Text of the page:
The US economy did not boom in 2018

The US economy did not boom in 2018

At the beginning of each year, I try to identify economic series that I think will be most important in the next 12 months.  This year I asked: Is the US economy going to enter a Boom in 2018?

There is no standard definition of a Boom. But in my lifetime there have been two occasions when the “good times” feeling was palpable, and the economy was working extremely well on a very broad basis: the 1960s and the late 1990s tech era. During both times,  employment was rampant and average people felt that their situations were going well.

Back in January I identified five markers that, taken together, marked off the two eras as unique:
  •  the low unemployment rate
  •  the duration of a very good rate of growth of industrial production
  •  strong growth in real average hourly wages
  •  strong growth in real aggregate hourly wages, and
  •  increasing inflation.

Now that the year is ending, let’s update all of these.

1. Unemployment remains very low

In both the 1960s and late 1990s, the unemployment rate (note that the U6 underemployment rate wasn’t reported in its current configuration until 1994, and so is not helpful), hit 4.5% or below for extended periods of time:

While these weren’t the only two periods of low unemployment, they are among those that stand out.

We had already hit that marker at the beginning of the year, and through the course of the year, it has only improved:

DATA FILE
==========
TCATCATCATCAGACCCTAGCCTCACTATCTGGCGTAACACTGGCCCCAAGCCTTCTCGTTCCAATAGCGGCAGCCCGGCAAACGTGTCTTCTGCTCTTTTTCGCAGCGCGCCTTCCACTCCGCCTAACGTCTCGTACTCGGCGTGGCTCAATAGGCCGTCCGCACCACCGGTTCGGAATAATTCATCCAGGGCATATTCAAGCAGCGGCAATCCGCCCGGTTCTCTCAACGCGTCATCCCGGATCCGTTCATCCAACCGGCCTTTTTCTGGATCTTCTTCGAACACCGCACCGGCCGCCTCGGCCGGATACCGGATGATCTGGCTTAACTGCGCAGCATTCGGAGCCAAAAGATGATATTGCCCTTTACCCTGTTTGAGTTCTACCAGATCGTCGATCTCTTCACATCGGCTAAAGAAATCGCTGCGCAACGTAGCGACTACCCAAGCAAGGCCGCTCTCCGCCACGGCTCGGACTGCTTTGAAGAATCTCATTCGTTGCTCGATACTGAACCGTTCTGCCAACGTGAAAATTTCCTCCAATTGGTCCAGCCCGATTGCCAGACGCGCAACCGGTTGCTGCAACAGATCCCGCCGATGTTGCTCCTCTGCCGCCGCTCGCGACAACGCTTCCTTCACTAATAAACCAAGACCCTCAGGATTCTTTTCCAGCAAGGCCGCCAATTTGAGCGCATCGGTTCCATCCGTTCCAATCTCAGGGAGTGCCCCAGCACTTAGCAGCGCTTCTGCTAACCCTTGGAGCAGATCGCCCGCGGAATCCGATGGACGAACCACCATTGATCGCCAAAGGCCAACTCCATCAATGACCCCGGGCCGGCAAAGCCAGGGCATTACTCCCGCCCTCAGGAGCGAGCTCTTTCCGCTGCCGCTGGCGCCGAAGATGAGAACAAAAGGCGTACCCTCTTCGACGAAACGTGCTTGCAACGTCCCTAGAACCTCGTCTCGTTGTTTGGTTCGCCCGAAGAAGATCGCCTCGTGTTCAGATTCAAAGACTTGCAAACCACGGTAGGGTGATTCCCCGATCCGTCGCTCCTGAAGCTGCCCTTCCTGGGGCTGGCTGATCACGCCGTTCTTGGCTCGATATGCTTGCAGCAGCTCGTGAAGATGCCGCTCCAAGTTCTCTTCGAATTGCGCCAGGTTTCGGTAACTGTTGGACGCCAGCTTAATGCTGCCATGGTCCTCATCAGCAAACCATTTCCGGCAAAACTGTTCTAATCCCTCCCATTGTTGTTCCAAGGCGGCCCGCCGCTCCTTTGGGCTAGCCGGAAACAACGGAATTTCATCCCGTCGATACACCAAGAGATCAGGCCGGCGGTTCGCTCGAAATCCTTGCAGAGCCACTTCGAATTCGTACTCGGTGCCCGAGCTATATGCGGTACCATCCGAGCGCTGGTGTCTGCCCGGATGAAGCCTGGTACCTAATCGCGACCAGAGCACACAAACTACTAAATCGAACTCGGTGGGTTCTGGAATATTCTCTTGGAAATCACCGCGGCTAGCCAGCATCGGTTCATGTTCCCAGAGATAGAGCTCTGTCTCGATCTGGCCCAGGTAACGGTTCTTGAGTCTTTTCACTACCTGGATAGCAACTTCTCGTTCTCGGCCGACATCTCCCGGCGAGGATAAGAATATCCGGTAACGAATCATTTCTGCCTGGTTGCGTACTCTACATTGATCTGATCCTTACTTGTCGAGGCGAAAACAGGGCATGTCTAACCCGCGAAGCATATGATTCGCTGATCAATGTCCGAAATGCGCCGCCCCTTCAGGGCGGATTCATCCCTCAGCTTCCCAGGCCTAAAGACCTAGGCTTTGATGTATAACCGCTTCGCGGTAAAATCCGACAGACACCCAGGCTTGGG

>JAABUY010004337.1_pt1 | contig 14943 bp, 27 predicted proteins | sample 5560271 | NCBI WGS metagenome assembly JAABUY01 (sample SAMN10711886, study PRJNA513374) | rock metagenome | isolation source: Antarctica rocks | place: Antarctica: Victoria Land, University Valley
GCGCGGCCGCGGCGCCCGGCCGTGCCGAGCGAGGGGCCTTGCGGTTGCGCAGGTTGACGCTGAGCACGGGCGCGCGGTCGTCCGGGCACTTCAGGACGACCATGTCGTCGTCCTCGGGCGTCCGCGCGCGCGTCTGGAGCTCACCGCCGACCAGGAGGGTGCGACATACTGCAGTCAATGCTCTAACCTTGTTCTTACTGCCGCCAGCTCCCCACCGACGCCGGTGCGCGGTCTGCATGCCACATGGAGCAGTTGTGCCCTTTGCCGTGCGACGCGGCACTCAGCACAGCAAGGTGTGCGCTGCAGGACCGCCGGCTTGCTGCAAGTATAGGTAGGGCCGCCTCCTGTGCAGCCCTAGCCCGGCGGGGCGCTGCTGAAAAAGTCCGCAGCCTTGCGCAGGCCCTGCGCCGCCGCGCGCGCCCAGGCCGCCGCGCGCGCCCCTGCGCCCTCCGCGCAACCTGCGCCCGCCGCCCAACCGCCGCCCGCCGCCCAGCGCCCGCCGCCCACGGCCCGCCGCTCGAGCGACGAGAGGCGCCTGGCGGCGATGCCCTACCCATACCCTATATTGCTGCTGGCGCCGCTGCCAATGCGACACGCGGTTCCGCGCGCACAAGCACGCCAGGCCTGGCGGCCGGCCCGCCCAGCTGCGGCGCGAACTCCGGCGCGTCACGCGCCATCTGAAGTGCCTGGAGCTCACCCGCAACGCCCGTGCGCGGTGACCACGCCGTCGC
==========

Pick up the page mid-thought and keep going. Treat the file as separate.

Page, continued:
The unemployment rate is now the lowest in 48 years, since 1970.

2. Industrial production did briefly boom, but has backed off.

During both the 1960s and 1990s, production grew at or over 4% a year for extended periods of time, not just right after the end of a recession.  At the beginning of this year, production was under 4%:


It did surge above 4% during the three months of the third quarter, but for the last two months YoY growth in industrial production is back below 4%:

3.  Real average hourly wages failed to ignite

In contrast to other expansions, during the 1960s and the late 1990s, real average hourly earnings also grew at roughly 1% YoY or better, and even exceeded 2.5% growth for significant periods:

During the current expansion, by contrast, real wages have only grown by more than 1% when gas prices have declined dramatically. In 2018, the situation continued: real average hourly wages grew by no more than 0.3% YoY until the last three months, when a big decline in gas prices caused consumer inflation to subside, leading to a YoY rate of growth of exactly 1% in November:

4. Real aggregate payrolls continue to grow modestly

During the 1960s and 1990s booms (as well as some other expansions), real aggregate earnings grew at a rate of 4% YoY or better, for extended periods of time:

By contrast, during this expansion, and continuing this year, real aggregate payrolls have averaged growth of about 2.5% a year:

This is decent, but it’s simply not a boom.

5. Inflation has waned

The fifth and final  marker of a Boom — probably as the byproduct of the first four — is an increase in the YoY rate of inflation:

A boom means that resources are getting constrained, so bidding for them intensifies.

The rate of consumer inflation did increase throughout the first half of this year, but since July has waned, and with one month’s data left to go, is only 0.1% higher (2.2% vs. 2.1%) than the rate of inflation at the beginning of the year:

To sum up, the production side of US economy, which was doing well at the beginning of 2018, did briefly boom during the summer, but the consumer side never joined it. Only one of the five markers of a boom — low unemployment — persisted through the year. The US economy did not boom in 2018, and if anything is likely to decelerate sharply in 2019.